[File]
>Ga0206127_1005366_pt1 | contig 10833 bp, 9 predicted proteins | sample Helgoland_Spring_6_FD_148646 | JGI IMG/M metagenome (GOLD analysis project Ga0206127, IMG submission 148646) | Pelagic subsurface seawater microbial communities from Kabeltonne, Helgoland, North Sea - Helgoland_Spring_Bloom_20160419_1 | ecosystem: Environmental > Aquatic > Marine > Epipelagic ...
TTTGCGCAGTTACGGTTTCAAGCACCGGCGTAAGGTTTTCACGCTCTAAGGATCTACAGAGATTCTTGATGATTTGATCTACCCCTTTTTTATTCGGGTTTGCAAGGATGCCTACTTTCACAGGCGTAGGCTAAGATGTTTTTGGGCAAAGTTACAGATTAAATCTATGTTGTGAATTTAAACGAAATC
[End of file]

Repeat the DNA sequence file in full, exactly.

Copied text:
>Ga0206127_1005366_pt1 | contig 10833 bp, 9 predicted proteins | sample Helgoland_Spring_6_FD_148646 | JGI IMG/M metagenome (GOLD analysis project Ga0206127, IMG submission 148646) | Pelagic subsurface seawater microbial communities from Kabeltonne, Helgoland, North Sea - Helgoland_Spring_Bloom_20160419_1 | ecosystem: Environmental > Aquatic > Marine > Epipelagic ...
TTTGCGCAGTTACGGTTTCAAGCACCGGCGTAAGGTTTTCACGCTCTAAGGATCTACAGAGATTCTTGATGATTTGATCTACCCCTTTTTTATTCGGGTTTGCAAGGATGCCTACTTTCACAGGCGTAGGCTAAGATGTTTTTGGGCAAAGTTACAGATTAAATCTATGTTGTGAATTTAAACGAAATC